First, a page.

In Theresa, Grothman heard from Barry Thompson, a recent retiree who was incensed by reports that a group of dreamers had briefly blocked the entrance to Disneyland in protest after congressional Democrats agreed to reopen the government without a deal on immigration. He pressed Grothman on what steps he had taken to keep illegal immigrants in California from voting in federal elections.
“You had a bunch of DACA kids standing there, waving foreign flags and stopping people from just enjoying themselves, saying they had rights,” Thompson said in an interview. “Wait a second: It’s not my fault your parents brought you over here. We’ve allowed you to stay here. We’ve given you education. We’ve given you health care. We’ve given you housing, and now you’re demanding more? No. Uh-uh.”
Later that day, in nearby Campbellsport, Jeff Schroer, 58, asked Grothman about legislation he had co-sponsored that would allow fines or jail time for state or local government officials who refuse to cooperate with federal immigration authorities. He lamented past political promises of border security that, he said, never seemed to pan out.
“I’m glad that there’s finally a line drawn in the sand,” said Schroer, who owns a landscaping business. “We’ve been down this road many times with Democrats. Let’s see some solutions.”
And in Fisk, another rural burg, Grothman was quizzed by Lawrence Hildenbrand, a 27-year-old Army reservist who has worked several factory jobs and fretted about an influx of unskilled labor into a tight job market.
“It’s the metrics of it all: The country can only support so many individuals,” he said. “I can understand that we’re a nation of immigrants and everything else — yes, that’s understandable. But . . . a person 50 years ago could go and work a blue-collar job at a foundry and have a house in two years. I’d be working my entire life and still be paying off the mortgages.”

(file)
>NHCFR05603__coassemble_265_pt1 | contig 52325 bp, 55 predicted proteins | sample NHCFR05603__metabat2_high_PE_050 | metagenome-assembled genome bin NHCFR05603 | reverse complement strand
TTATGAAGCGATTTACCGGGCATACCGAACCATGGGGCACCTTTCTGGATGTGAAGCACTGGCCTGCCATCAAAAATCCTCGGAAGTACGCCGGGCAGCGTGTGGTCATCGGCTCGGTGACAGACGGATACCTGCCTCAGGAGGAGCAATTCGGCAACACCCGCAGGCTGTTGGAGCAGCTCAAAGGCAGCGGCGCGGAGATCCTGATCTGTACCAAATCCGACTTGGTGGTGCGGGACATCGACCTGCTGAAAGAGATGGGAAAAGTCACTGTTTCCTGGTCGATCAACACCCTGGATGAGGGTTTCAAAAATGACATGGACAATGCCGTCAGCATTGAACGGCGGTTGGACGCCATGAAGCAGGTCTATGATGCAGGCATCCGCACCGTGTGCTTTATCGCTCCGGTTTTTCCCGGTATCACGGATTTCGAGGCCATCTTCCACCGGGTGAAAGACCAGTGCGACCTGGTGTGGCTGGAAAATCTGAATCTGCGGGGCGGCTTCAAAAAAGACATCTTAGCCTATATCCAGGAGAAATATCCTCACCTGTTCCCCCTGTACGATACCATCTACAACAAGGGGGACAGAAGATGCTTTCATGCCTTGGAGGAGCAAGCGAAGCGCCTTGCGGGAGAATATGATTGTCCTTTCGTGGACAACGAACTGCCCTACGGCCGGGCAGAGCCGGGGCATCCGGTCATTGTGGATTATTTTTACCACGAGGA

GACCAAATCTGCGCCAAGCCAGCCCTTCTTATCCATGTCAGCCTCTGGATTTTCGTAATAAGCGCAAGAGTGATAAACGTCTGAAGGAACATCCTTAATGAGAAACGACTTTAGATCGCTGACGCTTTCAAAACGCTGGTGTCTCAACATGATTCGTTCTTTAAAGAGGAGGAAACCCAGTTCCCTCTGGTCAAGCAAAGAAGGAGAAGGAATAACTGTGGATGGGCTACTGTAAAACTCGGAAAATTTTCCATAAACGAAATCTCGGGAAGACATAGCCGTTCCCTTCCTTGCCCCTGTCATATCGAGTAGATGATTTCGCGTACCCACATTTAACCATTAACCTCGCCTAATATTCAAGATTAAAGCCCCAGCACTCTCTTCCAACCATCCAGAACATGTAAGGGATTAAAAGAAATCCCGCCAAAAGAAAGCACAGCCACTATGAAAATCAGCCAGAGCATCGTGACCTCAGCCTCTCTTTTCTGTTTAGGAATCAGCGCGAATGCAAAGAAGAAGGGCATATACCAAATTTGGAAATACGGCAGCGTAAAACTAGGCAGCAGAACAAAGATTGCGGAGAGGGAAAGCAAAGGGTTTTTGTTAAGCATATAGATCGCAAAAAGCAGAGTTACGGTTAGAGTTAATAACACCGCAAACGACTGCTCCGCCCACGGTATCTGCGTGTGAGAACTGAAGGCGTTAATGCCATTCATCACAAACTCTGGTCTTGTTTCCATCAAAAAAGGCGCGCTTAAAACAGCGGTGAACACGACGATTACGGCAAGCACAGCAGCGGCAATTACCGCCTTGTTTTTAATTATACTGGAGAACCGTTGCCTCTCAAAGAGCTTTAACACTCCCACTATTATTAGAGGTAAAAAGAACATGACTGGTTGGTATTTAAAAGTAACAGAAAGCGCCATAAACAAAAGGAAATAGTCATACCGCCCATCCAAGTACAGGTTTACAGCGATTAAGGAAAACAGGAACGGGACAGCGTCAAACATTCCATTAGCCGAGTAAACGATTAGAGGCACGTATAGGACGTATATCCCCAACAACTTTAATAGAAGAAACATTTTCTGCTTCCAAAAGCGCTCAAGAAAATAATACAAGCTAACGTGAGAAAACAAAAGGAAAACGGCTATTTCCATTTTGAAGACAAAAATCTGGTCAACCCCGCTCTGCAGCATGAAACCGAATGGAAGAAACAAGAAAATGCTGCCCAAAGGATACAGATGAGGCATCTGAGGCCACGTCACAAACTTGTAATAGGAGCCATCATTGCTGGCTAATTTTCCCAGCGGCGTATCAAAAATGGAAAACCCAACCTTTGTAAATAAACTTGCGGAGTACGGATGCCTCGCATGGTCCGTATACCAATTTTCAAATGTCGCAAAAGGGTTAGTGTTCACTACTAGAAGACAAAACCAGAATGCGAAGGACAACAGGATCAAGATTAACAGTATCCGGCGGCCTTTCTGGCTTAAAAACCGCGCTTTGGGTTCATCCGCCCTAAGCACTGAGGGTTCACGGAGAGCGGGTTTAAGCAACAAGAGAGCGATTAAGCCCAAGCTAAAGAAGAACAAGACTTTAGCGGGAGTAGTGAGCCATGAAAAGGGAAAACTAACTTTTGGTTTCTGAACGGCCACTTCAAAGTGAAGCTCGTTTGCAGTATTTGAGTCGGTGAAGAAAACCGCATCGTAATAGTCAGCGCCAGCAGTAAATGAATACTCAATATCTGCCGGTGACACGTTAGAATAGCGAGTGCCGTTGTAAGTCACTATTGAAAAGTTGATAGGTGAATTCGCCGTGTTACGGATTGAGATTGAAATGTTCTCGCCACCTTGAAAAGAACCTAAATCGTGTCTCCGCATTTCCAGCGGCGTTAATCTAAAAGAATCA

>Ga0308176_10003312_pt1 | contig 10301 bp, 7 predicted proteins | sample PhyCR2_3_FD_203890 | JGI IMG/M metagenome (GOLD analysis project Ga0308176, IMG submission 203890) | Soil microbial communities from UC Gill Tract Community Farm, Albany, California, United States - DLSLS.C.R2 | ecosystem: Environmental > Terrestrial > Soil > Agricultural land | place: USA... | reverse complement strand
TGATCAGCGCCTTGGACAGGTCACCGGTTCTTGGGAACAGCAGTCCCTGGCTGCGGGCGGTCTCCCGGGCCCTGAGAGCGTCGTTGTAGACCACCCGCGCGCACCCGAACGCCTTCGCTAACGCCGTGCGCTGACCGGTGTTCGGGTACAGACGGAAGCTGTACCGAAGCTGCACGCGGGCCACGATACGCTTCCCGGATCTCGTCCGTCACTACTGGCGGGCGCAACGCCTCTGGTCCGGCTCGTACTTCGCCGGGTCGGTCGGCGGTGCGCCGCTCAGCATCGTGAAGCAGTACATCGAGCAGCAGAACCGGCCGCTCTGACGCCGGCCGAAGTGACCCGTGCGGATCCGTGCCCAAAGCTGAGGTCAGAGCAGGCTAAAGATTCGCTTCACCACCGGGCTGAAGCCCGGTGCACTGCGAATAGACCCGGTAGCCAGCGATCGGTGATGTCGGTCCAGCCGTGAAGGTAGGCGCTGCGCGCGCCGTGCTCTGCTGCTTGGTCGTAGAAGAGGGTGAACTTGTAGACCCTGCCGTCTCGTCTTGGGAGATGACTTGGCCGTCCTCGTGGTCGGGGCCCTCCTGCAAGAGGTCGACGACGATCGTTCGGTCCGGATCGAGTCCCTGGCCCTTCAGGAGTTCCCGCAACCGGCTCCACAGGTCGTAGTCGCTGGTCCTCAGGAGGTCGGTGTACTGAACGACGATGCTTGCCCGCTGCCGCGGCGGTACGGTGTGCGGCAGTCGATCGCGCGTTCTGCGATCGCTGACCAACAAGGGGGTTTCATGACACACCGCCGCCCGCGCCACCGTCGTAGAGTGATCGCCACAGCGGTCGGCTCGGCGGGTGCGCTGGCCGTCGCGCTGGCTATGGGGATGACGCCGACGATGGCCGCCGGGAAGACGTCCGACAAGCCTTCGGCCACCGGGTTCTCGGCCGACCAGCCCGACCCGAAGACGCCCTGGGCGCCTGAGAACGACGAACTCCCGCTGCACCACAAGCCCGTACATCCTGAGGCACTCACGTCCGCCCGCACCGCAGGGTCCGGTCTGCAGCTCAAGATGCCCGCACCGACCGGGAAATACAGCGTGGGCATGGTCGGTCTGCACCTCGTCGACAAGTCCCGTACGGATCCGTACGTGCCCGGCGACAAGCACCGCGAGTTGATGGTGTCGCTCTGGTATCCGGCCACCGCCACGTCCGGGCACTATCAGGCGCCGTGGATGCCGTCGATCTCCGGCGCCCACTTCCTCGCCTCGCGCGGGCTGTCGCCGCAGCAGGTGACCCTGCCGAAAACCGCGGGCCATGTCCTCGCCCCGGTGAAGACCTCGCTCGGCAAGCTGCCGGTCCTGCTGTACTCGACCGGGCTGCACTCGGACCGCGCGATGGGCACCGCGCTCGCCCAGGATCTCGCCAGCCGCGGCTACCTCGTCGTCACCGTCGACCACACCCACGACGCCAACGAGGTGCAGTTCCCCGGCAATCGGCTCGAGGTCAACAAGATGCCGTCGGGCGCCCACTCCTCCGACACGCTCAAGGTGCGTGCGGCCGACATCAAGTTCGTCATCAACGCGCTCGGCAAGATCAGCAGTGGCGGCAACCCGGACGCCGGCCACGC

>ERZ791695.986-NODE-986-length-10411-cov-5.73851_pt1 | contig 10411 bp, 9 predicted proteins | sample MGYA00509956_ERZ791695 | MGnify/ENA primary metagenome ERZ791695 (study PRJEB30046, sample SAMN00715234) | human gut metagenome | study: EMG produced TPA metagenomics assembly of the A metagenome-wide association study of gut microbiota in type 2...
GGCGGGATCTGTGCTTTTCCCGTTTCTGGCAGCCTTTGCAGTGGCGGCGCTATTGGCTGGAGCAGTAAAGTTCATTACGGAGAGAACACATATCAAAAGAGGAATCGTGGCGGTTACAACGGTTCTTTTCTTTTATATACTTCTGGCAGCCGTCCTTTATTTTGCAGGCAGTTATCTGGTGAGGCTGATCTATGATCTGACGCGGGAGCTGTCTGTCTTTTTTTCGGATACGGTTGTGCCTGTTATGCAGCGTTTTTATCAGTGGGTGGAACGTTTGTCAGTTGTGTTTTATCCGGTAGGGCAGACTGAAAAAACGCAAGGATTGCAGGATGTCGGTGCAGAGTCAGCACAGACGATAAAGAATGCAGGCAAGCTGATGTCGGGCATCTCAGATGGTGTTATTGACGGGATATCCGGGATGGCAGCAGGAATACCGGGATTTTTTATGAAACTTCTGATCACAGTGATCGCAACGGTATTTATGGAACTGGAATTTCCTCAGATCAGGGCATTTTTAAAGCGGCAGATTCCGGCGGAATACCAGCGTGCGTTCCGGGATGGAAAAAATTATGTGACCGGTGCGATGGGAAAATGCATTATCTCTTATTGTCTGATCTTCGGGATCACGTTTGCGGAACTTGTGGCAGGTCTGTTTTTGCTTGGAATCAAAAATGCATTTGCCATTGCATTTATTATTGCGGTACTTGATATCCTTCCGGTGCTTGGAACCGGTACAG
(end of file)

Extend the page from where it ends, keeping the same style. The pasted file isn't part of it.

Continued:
Voters largely echoed Trump’s rhetoric on the issue: that perhaps there was a fair way to grant legal status to the dreamers, but only in conjunction with a massive crackdown on illegal immigration, and even some legal immigration.
Immigration policy, Grothman told the Theresa crowd, “should be determined by us picking them, not people sneaking across the border, and as soon as more Democrats recognize this, I think we will be able to pass a DACA bill.”
According to estimates from the University of Southern California’s Center for the Study of Immigrant Integration, Grothman’s district is home to roughly 600 DACA recipients and an additional 900 who could be eligible for protections — putting it in the bottom third of all House districts nationwide and slightly under the median for Republican-held districts.
Those who do support dreamers there appeared to be lying low on this town hall tour.
After the Campbellsport meeting, retired teacher Patricia Grose stood in the evening cold outside the public library and said the dreamers ought to be protected. “These kids are everywhere,” she said. “We’re going to take them out and take them to a country they have no idea what it’s like?”
But when Grose had a chance to ask Grothman a question, she asked about the preservation of public lands, not DACA. “I thought nobody else would care,” she said.
Those who pressed the congressman on the issue did not receive an especially sympathetic ear.
Joel Schlachtenhaufen, a 76-year-old retired Lutheran minister from Neenah, Wis., asked him at the Omro event whether he would commit to meeting with representatives of the Lutheran Immigration and Refugee Service or another religious agency aiding immigrants.
“They are the ones that really know,” he said. “Their anecdotes are much more plentiful than yours, and they’re facts.”
Grothman was hardly enthusiastic: “If they call my office, I’ll try to meet with them.”
Afterward, Schlachtenhaufen bemoaned a “multifaceted propaganda machine” that had his friends, his neighbors and now his congressman seeing immigrants as little more than criminals. “I just can’t believe that he’s not hearing from others on this,” he said.
His wife and a few other like-minded friends stood beside him and indicated that they did not quite share his disbelief.
“Just like with the election,” said Kay Procknow, a 66-year-old church volunteer. “Too many people stayed home, too many people weren’t vocal about it, and it’s hard to really speak out forcefully when you’re outnumbered.”